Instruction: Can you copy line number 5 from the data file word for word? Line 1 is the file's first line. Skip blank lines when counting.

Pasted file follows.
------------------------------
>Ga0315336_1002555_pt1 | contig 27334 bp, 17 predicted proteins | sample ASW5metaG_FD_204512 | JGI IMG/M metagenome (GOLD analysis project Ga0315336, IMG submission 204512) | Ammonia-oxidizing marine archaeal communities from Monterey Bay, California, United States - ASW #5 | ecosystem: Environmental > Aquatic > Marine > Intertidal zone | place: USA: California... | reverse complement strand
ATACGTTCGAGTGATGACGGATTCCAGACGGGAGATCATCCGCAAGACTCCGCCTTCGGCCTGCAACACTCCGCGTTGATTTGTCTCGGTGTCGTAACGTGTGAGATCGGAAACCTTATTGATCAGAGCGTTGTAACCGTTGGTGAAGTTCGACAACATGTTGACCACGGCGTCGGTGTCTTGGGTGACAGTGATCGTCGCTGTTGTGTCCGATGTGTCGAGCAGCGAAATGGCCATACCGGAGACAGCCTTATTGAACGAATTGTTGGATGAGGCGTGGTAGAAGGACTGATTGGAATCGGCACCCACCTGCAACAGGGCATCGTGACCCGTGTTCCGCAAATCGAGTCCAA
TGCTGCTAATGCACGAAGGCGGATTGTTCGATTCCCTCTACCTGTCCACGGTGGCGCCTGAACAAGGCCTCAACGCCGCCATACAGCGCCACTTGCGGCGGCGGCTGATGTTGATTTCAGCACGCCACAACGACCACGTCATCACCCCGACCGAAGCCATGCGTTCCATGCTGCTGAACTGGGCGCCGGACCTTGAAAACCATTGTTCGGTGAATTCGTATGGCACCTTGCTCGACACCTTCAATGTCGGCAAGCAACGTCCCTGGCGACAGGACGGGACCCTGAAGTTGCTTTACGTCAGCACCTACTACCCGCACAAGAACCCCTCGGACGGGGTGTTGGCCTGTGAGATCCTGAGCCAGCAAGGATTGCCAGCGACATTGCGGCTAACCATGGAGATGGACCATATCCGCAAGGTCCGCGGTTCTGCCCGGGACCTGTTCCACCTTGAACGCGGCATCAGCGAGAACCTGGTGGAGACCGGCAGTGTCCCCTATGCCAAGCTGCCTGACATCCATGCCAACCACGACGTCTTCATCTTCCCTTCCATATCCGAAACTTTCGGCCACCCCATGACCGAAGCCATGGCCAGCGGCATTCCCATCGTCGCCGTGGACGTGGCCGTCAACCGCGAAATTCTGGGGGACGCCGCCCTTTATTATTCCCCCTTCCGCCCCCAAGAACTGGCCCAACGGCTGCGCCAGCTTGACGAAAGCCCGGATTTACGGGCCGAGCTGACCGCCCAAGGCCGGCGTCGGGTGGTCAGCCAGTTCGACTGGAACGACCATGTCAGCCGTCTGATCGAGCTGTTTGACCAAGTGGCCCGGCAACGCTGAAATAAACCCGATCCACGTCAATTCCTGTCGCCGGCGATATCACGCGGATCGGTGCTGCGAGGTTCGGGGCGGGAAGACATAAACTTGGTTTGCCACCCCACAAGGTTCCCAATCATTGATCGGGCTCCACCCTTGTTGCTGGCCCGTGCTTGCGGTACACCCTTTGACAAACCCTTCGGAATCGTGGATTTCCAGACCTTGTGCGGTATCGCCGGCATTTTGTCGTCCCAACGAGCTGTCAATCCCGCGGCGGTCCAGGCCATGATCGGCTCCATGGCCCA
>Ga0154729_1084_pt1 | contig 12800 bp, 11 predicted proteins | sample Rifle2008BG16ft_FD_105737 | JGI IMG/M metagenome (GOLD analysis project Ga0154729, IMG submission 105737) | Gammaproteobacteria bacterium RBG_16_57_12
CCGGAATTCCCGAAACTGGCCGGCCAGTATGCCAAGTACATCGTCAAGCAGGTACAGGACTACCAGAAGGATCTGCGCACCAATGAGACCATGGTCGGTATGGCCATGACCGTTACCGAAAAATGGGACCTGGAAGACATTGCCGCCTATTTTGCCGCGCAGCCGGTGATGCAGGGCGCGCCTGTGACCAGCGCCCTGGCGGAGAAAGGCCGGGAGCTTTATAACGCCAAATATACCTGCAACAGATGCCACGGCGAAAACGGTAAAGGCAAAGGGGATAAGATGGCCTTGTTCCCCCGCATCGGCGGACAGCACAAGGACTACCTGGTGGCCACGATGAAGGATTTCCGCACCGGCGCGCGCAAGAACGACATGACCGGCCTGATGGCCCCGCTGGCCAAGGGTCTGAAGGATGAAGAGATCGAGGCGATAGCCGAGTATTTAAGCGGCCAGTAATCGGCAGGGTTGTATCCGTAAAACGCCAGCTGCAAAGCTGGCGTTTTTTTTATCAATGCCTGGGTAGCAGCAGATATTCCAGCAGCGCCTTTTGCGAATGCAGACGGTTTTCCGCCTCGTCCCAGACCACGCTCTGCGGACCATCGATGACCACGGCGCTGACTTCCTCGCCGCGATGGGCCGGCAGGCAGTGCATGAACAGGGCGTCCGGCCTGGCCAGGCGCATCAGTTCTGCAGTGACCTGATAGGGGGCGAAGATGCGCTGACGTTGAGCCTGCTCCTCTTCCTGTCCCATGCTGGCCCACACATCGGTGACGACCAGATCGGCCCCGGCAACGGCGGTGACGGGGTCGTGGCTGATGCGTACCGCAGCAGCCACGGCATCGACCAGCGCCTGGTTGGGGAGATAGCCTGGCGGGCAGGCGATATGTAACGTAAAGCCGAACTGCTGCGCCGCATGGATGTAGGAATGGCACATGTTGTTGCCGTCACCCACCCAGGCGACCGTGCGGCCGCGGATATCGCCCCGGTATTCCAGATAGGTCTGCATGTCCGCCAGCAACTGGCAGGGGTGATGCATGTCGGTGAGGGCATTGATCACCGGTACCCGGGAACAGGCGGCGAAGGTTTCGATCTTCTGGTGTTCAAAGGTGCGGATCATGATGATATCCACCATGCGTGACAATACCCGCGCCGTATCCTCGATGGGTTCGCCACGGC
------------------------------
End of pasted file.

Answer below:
CCGGAATTCCCGAAACTGGCCGGCCAGTATGCCAAGTACATCGTCAAGCAGGTACAGGACTACCAGAAGGATCTGCGCACCAATGAGACCATGGTCGGTATGGCCATGACCGTTACCGAAAAATGGGACCTGGAAGACATTGCCGCCTATTTTGCCGCGCAGCCGGTGATGCAGGGCGCGCCTGTGACCAGCGCCCTGGCGGAGAAAGGCCGGGAGCTTTATAACGCCAAATATACCTGCAACAGATGCCACGGCGAAAACGGTAAAGGCAAAGGGGATAAGATGGCCTTGTTCCCCCGCATCGGCGGACAGCACAAGGACTACCTGGTGGCCACGATGAAGGATTTCCGCACCGGCGCGCGCAAGAACGACATGACCGGCCTGATGGCCCCGCTGGCCAAGGGTCTGAAGGATGAAGAGATCGAGGCGATAGCCGAGTATTTAAGCGGCCAGTAATCGGCAGGGTTGTATCCGTAAAACGCCAGCTGCAAAGCTGGCGTTTTTTTTATCAATGCCTGGGTAGCAGCAGATATTCCAGCAGCGCCTTTTGCGAATGCAGACGGTTTTCCGCCTCGTCCCAGACCACGCTCTGCGGACCATCGATGACCACGGCGCTGACTTCCTCGCCGCGATGGGCCGGCAGGCAGTGCATGAACAGGGCGTCCGGCCTGGCCAGGCGCATCAGTTCTGCAGTGACCTGATAGGGGGCGAAGATGCGCTGACGTTGAGCCTGCTCCTCTTCCTGTCCCATGCTGGCCCACACATCGGTGACGACCAGATCGGCCCCGGCAACGGCGGTGACGGGGTCGTGGCTGATGCGTACCGCAGCAGCCACGGCATCGACCAGCGCCTGGTTGGGGAGATAGCCTGGCGGGCAGGCGATATGTAACGTAAAGCCGAACTGCTGCGCCGCATGGATGTAGGAATGGCACATGTTGTTGCCGTCACCCACCCAGGCGACCGTGCGGCCGCGGATATCGCCCCGGTATTCCAGATAGGTCTGCATGTCCGCCAGCAACTGGCAGGGGTGATGCATGTCGGTGAGGGCATTGATCACCGGTACCCGGGAACAGGCGGCGAAGGTTTCGATCTTCTGGTGTTCAAAGGTGCGGATCATGATGATATCCACCATGCGTGACAATACCCGCGCCGTATCCTCGATGGGTTCGCCACGGC